Everyone is busy these days. Long emails will either get skipped (the readers may tell themselves they’ll get to it later when they have time…but they never do) or get skimmed. Either way, some of that valuable information you provided is lost. And people tend to forget things: even though we have possibly limitless long-term memory, our short-term memory can only handle a few items at a time. You might assume your reader already has one or two of those items in his or her brain. If you contribute much more than that, you’re practically asking that person to forget all about it.
The Solution: Keep your email direct and to the point. This post suggests pointing out these four pieces of information:
After you write your email, re-read it. Could you remove some words? Are you being direct and specific about the action you want the reader to take?
Asking questions shows you’re interested in the other person, and it offers an opportunity for you to gather information that may help you close the deal. The questions you ask depend upon which part of the sales process you’re in, but using the right questions in your email encourages a response.
Questions You Might Want to Ask: What was your experience with your last property management company? What was most difficult about managing the property on your own? When do you need to make a decision on this? Is there anything getting in the way of making your decision? How can I best assist you in the decision-making process? What do you look for in a property management company? What would make us the ideal choice for you?
Endless emails (even short ones) to a prospect are a waste of your time—and theirs. If you’re not getting a response, it’s time for the break-up email, which is designed to kick-start the conversation or free you to move on to other prospects. HubSpot offers seven break-up email templates along with suggestions to keep it short, let them know you don’t want to bother them anymore, or tell them you’ll touch base in a few months.
This post outlines five elements you’ll want to include in your break-up email:
Quick Tip: Stay positive and avoid being accusatory. Keep the break-up email light-hearted and professional.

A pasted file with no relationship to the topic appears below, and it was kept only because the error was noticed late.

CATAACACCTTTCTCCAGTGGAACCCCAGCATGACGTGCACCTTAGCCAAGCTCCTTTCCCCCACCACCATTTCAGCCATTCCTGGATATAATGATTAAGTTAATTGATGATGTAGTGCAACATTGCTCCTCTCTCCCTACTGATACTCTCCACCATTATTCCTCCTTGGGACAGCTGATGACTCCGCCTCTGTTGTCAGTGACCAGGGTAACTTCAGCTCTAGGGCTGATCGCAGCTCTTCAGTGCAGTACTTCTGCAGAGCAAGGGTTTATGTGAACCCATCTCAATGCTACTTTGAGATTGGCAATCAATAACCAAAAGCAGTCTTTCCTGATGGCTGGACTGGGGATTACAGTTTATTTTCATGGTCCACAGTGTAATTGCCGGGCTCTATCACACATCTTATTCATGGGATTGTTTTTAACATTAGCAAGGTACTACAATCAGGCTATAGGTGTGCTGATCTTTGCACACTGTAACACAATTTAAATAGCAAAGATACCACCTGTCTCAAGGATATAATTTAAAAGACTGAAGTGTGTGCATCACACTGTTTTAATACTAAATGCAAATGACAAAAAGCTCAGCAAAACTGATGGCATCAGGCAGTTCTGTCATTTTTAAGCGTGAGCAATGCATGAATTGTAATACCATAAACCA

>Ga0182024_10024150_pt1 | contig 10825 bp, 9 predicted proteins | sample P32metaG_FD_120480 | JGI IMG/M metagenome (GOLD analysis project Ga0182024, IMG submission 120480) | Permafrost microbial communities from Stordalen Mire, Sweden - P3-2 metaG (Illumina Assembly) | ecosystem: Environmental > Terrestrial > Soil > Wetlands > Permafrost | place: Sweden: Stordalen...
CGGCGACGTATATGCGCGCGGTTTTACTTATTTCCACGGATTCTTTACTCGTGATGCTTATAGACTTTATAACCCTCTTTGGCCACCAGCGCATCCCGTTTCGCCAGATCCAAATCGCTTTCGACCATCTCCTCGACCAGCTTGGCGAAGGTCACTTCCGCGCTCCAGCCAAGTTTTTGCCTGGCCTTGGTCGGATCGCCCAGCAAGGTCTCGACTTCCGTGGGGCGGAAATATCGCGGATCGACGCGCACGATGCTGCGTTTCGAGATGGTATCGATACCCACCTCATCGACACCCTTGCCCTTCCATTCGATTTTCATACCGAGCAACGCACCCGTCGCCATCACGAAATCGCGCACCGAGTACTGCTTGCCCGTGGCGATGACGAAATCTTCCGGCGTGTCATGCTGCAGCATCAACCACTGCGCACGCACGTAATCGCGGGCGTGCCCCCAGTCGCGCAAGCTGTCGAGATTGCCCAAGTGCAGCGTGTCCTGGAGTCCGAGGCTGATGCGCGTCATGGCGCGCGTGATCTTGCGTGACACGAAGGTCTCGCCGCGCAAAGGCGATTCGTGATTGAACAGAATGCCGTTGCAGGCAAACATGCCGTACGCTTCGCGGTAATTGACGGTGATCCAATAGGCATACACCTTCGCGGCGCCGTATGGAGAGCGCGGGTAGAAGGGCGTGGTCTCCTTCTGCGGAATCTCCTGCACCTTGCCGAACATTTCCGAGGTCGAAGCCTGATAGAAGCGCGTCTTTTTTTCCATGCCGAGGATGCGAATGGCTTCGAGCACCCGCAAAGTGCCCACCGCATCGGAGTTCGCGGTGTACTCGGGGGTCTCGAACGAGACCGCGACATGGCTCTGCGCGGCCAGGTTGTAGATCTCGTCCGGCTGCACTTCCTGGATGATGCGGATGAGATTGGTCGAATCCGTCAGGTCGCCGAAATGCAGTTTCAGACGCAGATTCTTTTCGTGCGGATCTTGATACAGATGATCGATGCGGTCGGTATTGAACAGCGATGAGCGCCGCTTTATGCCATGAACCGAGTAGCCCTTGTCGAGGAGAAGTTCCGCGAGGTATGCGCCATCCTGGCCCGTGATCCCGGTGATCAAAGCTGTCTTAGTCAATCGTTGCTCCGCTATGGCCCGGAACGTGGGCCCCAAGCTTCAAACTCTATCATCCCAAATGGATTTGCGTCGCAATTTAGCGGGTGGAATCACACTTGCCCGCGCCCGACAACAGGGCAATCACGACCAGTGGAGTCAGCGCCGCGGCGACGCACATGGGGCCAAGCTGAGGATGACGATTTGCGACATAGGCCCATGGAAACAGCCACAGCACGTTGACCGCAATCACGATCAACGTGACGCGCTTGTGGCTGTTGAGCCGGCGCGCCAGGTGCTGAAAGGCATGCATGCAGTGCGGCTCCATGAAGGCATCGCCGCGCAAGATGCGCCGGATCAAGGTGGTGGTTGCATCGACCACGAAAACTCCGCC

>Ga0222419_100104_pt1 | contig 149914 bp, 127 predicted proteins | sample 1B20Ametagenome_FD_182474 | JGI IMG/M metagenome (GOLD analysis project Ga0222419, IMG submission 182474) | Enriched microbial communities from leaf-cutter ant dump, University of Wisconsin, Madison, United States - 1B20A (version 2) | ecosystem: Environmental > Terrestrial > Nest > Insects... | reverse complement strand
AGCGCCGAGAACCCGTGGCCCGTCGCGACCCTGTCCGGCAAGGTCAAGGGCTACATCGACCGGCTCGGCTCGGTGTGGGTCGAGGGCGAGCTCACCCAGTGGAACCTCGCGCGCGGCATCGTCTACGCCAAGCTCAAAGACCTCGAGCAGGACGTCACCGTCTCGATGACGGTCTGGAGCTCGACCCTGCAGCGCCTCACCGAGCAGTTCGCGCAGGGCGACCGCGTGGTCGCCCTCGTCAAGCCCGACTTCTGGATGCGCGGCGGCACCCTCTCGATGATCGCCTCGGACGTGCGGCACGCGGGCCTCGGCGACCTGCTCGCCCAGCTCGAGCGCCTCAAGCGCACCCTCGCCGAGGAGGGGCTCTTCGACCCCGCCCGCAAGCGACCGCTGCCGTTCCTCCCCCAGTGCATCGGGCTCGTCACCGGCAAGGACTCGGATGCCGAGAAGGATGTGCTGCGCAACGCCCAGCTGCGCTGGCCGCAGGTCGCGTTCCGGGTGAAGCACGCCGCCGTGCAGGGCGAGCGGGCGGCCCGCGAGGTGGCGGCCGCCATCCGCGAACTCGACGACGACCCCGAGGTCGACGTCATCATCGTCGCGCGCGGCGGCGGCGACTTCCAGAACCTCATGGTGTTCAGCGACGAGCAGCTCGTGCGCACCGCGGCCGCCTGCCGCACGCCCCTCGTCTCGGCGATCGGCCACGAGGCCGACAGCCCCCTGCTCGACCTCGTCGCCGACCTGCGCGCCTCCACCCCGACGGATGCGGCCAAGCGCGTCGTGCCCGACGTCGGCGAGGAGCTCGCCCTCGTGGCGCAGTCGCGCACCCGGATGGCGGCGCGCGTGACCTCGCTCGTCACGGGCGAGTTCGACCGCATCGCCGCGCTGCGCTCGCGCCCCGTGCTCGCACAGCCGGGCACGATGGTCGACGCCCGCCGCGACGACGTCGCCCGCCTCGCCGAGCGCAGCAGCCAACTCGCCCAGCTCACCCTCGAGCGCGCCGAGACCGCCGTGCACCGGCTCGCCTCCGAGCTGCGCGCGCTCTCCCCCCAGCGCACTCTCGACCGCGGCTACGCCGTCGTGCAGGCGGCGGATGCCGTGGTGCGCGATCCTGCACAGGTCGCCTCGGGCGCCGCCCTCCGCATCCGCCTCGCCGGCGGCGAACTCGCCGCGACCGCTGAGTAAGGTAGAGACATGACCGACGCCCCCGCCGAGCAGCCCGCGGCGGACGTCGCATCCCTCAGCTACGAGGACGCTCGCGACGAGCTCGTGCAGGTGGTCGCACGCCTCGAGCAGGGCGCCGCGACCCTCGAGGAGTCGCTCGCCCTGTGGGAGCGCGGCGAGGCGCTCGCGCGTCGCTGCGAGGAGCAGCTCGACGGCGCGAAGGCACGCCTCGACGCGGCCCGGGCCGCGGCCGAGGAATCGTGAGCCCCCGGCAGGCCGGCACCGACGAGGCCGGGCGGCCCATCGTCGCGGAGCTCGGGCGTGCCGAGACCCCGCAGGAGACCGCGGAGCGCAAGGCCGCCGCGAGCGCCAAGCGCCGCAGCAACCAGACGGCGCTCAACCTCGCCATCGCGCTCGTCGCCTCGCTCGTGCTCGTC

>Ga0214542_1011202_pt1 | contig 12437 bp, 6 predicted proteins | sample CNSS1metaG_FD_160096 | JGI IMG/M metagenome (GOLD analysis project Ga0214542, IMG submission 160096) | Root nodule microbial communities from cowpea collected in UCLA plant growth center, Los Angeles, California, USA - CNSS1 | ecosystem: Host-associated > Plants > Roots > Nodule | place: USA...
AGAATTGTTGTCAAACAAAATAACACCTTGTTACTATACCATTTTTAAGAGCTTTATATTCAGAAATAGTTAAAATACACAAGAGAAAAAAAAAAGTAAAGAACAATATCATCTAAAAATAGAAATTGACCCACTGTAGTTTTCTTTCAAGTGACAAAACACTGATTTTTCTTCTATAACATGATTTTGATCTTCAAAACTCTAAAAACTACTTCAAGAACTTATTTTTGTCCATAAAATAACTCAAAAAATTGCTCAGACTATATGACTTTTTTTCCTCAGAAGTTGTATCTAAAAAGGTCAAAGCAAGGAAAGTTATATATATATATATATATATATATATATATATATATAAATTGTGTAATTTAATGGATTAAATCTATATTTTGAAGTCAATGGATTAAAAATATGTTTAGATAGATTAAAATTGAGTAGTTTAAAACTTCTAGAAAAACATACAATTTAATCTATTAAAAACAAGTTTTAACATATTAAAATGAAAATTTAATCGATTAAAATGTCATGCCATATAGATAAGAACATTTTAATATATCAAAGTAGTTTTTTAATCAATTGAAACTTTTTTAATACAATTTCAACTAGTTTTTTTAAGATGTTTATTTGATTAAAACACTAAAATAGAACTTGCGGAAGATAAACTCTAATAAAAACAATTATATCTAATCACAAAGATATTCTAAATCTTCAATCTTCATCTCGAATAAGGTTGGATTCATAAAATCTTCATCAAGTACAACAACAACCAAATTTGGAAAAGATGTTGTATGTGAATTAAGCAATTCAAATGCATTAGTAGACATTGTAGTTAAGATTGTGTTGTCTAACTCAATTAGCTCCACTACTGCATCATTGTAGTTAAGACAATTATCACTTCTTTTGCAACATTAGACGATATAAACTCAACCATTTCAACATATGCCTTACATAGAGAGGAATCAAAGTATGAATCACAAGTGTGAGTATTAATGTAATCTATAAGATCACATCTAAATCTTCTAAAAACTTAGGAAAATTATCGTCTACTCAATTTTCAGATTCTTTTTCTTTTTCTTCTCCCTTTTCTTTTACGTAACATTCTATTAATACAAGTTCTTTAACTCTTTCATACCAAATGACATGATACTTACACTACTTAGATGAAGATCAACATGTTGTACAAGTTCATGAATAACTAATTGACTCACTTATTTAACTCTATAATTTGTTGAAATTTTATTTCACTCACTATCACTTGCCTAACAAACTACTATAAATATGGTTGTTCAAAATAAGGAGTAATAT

Tracking your email templates and response rates will give you a clearer idea of what works—and what doesn’t. When you partner with Property Management Pros, you have access to a proven email marketing plan to make sure your emails have the greatest impact. Contact us if you have any questions about becoming a property manager and how we can help you with email marketing.
The world is full of potential customers, and to have a successful business, you want all of them, right? Not exactly. There are good customers and bad customers, and every business will distinguish them differently: a “bad” customer for your business may be perfect for someone else’s—and vice versa. Having a successful business isn’t about having all the property management customers, it’s about having the right property management customers for you.
Here are a few tips to help you find customers that are a good fit for your business:
There’s a reason you don’t pick up a phone book and call it your leads list: not everyone needs what you have to offer. There’s no reason to waste time contacting people who don’t even own rental properties! A qualified lead is someone you’ve done your research on: not only do they have a property, but they’re looking for someone to manage it for them.
This article notes the difference between a marketing-qualified lead (someone who has what may be a passing interest in what you do) and a sales-qualified lead (someone who is ready to buy). For you, this might be the difference between someone who has a rental property and is managing it himself and someone who is actively looking for a property manager.
If you specialize in managing vacation homes, someone with a long-term apartment rental probably isn’t the best fit for your business. If you typically manage small apartment complexes, taking on a six-bedroom house probably isn’t ideal.